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by Philip Greenspun, June 1999 (updated January 2007)

If you think you have too many friends, a good way to get rid of most of them is to insist that they come over to your house and watch every slide from your last vacation. Anyway, it worked for my parents...

Seriously, though, a slide show with a good story behind it can work pretty well. Try to pick the best 10 percent of your images to show; if there are 800 on the flash card after a trip, plan an 80-slide show. About half of the photos will be setup shots, not to be dwelt on. For example, you might flash a photo of a "Welcome to Vermont" sign for a second before showing some foliage and barn photos.

LCD Projectors for Digital Files

There are two kinds of LCD projectors:

  1. LCD projectors designed for business presentations, which means high contrast PowerPoint slides in a brightly lit room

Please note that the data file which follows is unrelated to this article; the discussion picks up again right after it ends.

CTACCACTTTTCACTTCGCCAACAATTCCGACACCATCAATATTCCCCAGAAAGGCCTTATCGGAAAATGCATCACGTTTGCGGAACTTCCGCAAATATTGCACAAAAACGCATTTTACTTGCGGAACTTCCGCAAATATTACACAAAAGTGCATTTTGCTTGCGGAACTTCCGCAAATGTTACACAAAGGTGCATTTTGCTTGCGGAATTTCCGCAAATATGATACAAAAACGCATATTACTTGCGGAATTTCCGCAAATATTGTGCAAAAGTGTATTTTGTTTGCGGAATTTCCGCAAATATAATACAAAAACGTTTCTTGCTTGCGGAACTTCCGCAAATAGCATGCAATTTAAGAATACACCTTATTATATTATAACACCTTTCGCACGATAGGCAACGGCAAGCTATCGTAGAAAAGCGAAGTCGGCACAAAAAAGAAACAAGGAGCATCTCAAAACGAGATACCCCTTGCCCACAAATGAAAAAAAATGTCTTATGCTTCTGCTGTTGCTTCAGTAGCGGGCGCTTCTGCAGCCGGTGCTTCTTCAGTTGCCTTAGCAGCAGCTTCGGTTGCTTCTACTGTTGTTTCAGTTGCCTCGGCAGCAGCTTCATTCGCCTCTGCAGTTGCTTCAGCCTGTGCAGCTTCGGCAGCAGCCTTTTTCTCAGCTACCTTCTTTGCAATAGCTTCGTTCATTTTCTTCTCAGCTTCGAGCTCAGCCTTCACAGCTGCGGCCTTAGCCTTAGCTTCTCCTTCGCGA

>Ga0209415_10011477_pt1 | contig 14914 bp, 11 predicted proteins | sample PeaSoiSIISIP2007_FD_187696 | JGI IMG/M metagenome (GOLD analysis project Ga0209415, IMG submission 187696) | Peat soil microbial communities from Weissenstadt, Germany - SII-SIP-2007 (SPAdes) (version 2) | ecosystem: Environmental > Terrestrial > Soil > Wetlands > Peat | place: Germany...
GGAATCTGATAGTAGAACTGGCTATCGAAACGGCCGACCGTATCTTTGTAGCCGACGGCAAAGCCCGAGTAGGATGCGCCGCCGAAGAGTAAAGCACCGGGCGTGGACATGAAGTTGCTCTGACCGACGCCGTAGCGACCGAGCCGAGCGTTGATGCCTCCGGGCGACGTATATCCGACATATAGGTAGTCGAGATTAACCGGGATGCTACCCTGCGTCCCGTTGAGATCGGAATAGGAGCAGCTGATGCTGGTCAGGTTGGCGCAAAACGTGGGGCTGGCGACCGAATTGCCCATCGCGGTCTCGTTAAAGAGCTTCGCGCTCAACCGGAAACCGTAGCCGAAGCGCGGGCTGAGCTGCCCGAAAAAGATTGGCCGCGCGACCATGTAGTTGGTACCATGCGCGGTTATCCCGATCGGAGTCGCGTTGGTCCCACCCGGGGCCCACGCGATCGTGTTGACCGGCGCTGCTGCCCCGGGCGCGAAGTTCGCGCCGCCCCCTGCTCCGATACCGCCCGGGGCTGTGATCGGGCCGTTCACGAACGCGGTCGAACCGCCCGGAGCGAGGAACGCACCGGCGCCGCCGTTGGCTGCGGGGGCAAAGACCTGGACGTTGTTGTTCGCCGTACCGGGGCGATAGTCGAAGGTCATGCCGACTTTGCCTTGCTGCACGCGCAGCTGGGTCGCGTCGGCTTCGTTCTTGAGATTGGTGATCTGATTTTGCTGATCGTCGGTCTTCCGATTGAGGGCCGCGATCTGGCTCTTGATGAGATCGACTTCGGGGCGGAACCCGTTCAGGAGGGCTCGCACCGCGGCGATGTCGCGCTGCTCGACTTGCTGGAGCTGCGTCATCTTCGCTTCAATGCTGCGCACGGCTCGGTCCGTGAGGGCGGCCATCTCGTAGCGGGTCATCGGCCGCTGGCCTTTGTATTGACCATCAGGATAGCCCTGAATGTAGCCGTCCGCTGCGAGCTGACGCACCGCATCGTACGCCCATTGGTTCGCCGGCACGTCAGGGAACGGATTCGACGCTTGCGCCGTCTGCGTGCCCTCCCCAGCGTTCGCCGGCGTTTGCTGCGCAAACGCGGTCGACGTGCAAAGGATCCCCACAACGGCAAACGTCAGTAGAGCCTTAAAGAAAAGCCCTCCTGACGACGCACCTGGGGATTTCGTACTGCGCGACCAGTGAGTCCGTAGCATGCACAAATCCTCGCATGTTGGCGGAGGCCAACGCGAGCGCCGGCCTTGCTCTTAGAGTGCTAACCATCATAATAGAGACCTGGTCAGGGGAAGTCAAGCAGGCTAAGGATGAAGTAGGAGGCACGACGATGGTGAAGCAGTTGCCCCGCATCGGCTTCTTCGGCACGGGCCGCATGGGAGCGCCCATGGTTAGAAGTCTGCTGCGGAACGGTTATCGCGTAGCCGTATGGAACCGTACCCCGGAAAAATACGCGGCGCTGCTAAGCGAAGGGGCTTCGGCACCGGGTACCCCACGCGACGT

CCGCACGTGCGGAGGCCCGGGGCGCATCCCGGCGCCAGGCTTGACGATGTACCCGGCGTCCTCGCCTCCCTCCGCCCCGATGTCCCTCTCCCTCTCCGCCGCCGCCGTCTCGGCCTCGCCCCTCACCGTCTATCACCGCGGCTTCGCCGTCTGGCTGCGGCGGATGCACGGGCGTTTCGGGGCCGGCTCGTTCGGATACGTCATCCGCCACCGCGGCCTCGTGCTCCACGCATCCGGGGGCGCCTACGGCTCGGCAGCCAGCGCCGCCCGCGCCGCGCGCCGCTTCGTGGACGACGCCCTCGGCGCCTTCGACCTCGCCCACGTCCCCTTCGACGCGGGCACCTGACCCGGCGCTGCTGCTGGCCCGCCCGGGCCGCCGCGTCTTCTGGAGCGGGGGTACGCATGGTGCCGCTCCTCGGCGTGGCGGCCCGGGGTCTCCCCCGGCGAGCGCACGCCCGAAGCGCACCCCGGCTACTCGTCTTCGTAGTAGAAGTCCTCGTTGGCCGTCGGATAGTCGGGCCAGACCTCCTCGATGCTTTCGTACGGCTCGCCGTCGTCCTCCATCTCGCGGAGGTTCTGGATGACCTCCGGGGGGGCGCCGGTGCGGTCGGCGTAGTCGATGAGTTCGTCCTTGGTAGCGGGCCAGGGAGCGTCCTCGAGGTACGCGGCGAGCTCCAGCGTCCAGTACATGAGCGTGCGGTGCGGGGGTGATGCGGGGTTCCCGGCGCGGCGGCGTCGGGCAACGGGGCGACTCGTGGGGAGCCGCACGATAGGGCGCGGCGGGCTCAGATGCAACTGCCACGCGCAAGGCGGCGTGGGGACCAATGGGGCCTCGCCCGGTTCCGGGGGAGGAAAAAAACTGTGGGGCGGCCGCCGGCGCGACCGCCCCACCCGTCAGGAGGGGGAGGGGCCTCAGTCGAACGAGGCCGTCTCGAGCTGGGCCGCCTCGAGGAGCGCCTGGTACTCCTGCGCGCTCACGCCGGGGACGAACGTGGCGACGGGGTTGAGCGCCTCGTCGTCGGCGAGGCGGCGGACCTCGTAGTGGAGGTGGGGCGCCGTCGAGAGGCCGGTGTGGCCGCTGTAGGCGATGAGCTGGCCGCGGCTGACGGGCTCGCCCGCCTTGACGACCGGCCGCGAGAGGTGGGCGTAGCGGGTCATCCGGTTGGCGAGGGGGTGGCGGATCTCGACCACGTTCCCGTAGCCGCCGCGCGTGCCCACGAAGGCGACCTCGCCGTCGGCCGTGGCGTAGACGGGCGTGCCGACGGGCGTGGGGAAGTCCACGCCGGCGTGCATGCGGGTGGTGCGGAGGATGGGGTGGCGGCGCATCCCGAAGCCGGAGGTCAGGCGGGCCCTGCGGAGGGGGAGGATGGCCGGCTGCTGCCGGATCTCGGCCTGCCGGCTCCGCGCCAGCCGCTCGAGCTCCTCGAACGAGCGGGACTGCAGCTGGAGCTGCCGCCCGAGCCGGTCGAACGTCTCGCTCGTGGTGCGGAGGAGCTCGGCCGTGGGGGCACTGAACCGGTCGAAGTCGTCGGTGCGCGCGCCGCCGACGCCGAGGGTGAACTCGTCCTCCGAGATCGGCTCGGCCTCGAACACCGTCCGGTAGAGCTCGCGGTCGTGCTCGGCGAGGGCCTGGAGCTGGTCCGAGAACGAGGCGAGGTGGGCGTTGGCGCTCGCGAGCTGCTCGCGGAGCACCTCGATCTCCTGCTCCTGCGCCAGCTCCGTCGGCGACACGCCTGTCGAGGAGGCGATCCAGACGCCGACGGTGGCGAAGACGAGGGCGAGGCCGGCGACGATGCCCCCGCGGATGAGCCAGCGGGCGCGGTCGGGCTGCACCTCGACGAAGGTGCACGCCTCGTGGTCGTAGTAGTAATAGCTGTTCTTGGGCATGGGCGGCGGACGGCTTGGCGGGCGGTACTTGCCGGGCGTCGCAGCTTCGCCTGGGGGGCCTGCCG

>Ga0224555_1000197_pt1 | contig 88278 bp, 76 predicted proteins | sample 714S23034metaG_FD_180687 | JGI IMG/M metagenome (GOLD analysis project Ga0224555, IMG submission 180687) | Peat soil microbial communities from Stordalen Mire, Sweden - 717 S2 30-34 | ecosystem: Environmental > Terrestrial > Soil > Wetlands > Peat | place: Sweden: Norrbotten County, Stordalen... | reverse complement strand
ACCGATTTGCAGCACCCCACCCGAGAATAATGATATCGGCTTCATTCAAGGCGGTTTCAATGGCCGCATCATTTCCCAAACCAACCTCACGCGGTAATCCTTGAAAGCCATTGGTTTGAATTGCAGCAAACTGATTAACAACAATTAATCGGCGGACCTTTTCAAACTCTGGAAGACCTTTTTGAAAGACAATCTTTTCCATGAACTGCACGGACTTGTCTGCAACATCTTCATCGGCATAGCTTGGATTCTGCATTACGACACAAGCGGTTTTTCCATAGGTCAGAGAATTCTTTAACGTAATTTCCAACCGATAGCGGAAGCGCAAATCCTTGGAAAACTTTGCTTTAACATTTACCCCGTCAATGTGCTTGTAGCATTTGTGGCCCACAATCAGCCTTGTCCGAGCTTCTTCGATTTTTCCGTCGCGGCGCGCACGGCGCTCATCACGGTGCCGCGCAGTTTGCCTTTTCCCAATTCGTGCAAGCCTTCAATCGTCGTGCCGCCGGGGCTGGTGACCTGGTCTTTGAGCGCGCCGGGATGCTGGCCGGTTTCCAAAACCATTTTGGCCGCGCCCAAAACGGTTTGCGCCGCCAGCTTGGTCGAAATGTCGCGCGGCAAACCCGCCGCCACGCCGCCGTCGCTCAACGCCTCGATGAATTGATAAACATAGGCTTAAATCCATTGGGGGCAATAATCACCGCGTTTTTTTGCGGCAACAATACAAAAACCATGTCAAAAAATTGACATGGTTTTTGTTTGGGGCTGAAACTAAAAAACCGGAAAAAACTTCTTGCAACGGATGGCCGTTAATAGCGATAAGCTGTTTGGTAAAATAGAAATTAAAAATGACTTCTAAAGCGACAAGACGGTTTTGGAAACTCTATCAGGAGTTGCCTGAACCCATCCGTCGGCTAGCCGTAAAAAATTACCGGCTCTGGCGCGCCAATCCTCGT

2. LCD projectors designed for watching movies, which means a wide range of tones and viewing in a darkened room

Of these two choices, unless you are going to be projecting in a brightly lit environment or have exceptionally high contrast images, the best product available for displaying photographs is a projector designed for showing movies. These are usually called "home theater" projectors.

What are the variables in home theater projectors?

  • resolution (higher is better)
  • brightness (brighter is better)
  • fan noise
  • portability

Any modern digital camera will be higher resolution than the best projector. Basically the highest resolution consumer-priced projectors are "HDTV 1080p" projectors with 1920x1080 resolution, a skimpy 2 megapixels. The next step down in price is a 720p projector offering 1280x720 pixels.

Brightness is measured in lumens. The bright projectors advertise 2000 lumens and are important to have if you're projecting in higher ambient lighting conditions or on a screen more than 7' wide. The dim projectors are down under 1000 lumens and have the advantages of lighter weight, greater portability, less heat and therefore less fan noise.

Our favorite projectors as of January 2007: